Production Ready Deployment for RoR – Puma, Nginx

Production Ready Deployment for RoR – Puma, Nginx

This tutorial will help you deploy the Rails 5 application for production environment with PostgreSQL on RDS as the database, using Puma and Nginx on Ubuntu 16.04.

Prerequisites

  1. AWS EC2 Ubuntu instance
  2. Postgresql RDS Instance
  3. Rubymine ( IDE )
  4. Ruby and Rails installed on your workstation

By this time you would have your rails 5 app already ready and working fine on your local env.

To deploy your rails 5 app we will use popular deployment tool Capistrano

Starting Deployment Process:

Rails 5 by default has puma as default web server , next thing will be adding Capistrano to your project’s Gemfile

Add following gems in gemfile
group :development do
gem ‘capistrano’, ‘~> 3.8.2’
gem ‘capistrano-rvm’
gem ‘capistrano-rails’, ‘~> 1.1.0’
gem ‘capistrano3-puma’
End

Once this is done, Next task is to bundle install. This can be done using the command

bundle install

After installing next big task is to execute capistrano.

This can be done by Cap install command

This will create few files

mkdir -p config/deploy
create config/deploy.rb
create config/deploy/staging.rb
create config/deploy/production.rb
mkdir -p lib/capistrano/tasks
create Capfile
Capified

Open deploy.rb

server ‘IP address’, roles: %w(app db), user: ‘ubuntu’

set :assets_roles, [:app]
set :rails_env, production
set :migrate_env, production

Open Deploy.rb

set :repo_url, ‘git@bitbucket.org:bitcot/help-rails.git’
set :deploy_to, ‘/home/ubuntu/www/help’
set :rvm_ruby_version, ‘2.5.0@help’

Open DB.yml
vi config/database.yml
production:
adapter: postgresql
encoding: unicode
pool: <%= ENV.fetch(“RAILS_MAX_THREADS”) { 5 } %>
database: name_of_the_db
user: username
password: password
host:  localhost
port: 5432

Open ec2 instance

Install postgreql

Step 1: Open terminal and install postgres

sudo sh -c ‘echo “deb http://apt.postgresql.org/pub/repos/apt/ `lsb_release -cs`-pgdg main” >> /etc/apt/sources.list.d/pgdg.list’

wget -q https://www.postgresql.org/media/keys/ACCC4CF8.asc -O – | sudo apt-key add –

sudo apt-get update

sudo apt-get install postgresql postgresql-contrib

Step 2: Default Postgres role is now created

sudo -i -u postgres #if your on mac it will be ur system name

if you are a normal users it will prompt for a password else it will take to postgres shell

Step 3: Command to interact

For ubuntu :

psql

For Mac:

psql postgres

To exit shell

\q

Step 4: Create a New user

createuser –interactive

Enter name of role to add: nimbus_user

#this should be name of the username mentioned in ur rails app ( database.yml)

Shall the new role be a superuser? (y/n) y

Note: Follow 4.1 at end, proceed for step 5

Step 4.1: Adding password to user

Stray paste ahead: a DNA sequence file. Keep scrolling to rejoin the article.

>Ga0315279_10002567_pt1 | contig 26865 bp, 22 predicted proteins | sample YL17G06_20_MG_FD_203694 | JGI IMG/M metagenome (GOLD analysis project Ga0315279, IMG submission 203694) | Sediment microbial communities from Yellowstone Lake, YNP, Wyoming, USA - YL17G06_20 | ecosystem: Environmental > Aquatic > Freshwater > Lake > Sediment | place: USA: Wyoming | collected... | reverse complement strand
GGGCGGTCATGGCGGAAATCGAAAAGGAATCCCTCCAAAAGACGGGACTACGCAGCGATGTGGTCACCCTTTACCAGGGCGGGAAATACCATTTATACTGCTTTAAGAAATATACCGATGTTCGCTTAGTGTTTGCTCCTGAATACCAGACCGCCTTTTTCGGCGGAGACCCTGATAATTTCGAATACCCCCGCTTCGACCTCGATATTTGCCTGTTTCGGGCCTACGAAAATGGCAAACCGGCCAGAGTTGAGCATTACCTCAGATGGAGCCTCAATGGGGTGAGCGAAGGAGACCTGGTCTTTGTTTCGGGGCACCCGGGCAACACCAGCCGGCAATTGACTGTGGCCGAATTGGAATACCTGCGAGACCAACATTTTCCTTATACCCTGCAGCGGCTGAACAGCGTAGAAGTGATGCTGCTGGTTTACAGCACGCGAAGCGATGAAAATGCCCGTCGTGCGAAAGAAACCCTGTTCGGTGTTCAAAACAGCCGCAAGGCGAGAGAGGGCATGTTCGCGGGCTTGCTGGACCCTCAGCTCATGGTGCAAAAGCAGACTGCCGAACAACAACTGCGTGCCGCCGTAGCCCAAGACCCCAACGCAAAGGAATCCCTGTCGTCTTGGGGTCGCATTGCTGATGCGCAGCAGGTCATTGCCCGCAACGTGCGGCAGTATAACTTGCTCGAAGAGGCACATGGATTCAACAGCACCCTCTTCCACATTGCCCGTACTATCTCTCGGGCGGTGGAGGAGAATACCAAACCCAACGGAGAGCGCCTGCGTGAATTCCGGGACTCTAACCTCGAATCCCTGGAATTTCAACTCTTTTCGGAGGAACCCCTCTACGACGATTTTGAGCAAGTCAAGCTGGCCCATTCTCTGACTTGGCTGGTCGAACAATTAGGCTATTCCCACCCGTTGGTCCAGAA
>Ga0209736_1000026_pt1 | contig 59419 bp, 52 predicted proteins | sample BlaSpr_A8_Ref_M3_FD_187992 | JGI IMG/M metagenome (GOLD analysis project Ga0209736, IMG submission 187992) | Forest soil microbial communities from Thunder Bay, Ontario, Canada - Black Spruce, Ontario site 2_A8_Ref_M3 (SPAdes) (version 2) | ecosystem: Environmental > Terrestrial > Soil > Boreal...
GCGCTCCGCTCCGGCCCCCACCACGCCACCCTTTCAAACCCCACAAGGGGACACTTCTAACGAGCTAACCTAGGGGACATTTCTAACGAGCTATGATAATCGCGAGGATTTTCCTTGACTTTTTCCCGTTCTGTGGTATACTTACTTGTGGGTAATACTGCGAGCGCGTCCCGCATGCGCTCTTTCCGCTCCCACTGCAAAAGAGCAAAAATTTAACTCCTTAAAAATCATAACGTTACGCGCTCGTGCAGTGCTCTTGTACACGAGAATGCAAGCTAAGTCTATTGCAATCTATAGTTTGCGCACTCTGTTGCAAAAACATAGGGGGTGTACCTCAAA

sudo -i -u postgres
psql postgres
ALTER USER  WITH PASSWORD ”;

Step 5: Create a db

createdb nimbus_staging

#this should be name of the db name mentioned in ur rails app ( database.yml)

and then exit the app

Note: sudo updatedb – once db is created

Step 6: changing the postgres conf to accept password and not peer

Open pg_hba.conf and at the bottom, change local, IP4v to trust from trust

Run: Locate pg_hba.conf

$ sudo vim /etc/postgresql/9.6/main/pg_hba.conf

at the bottom, change local, IP4v to trust from trust.

Step 7: Edit  postgresql.conf to hear for connections

Note: $ locate postgresql.conf

$ sudo vim /etc/postgresql/9.6/main/postgresql.conf

Look for this line:

#listen_addresses = ‘localhost’

And change it to:

listen_addresses = ‘*’
remove comment from line

We’re telling PostgreSQL to list for connections from any source, not only locally.

Step 8: Restart Postgres

sudo service postgresql restart

Install and Configure Nginx

Install Nginx using apt-get:

sudo apt-get install nginx

To validate this, open IP Address on your browser and it will show nginx welcome screen
<Imah>

Now open the default server block with a text editor:

sudo vi /etc/nginx/sites-available/default

Replace the contents of the file with the following code block. Be sure to replace the the highlighted parts with the appropriate username and application name (two locations):

upstream app {
# Path to Puma SOCK file, as defined previously
server unix:/home/deploy/appname/shared/sockets/puma.sock fail_timeout=0;
}

server {
listen 80;
server_name ipaddress;

root /home/deploy/appname/public;

try_files $uri/index.html $uri @app;

location @app {
proxy_pass http://app;
proxy_set_header X-Forwarded-For $proxy_add_x_forwarded_for;
proxy_set_header Host $http_host;
proxy_redirect off;
}

error_page 500 502 503 504 /500.html;
client_max_body_size 4G;
keepalive_timeout 10;
}

Save and exit.

Restart Nginx to put the changes into effect:

sudo service nginx restart

You should see the same page that you saw the first time you tested your application, but now it’s being served through Nginx and Puma.

Deploy code

Cap production deploy

Author: Raj Sanghvi

Raj Sanghvi is a technologist, innovator and founder/CEO of BitCot, a full service award-winning application development company. With BitCot, Sanghvi has helped over 100 clients develop mobile apps & SaaS platforms, making them affordable and successful. Visit Raj Sanghvi on LinkedIn and follow him on Twitter, @BitCot.View Full Bio

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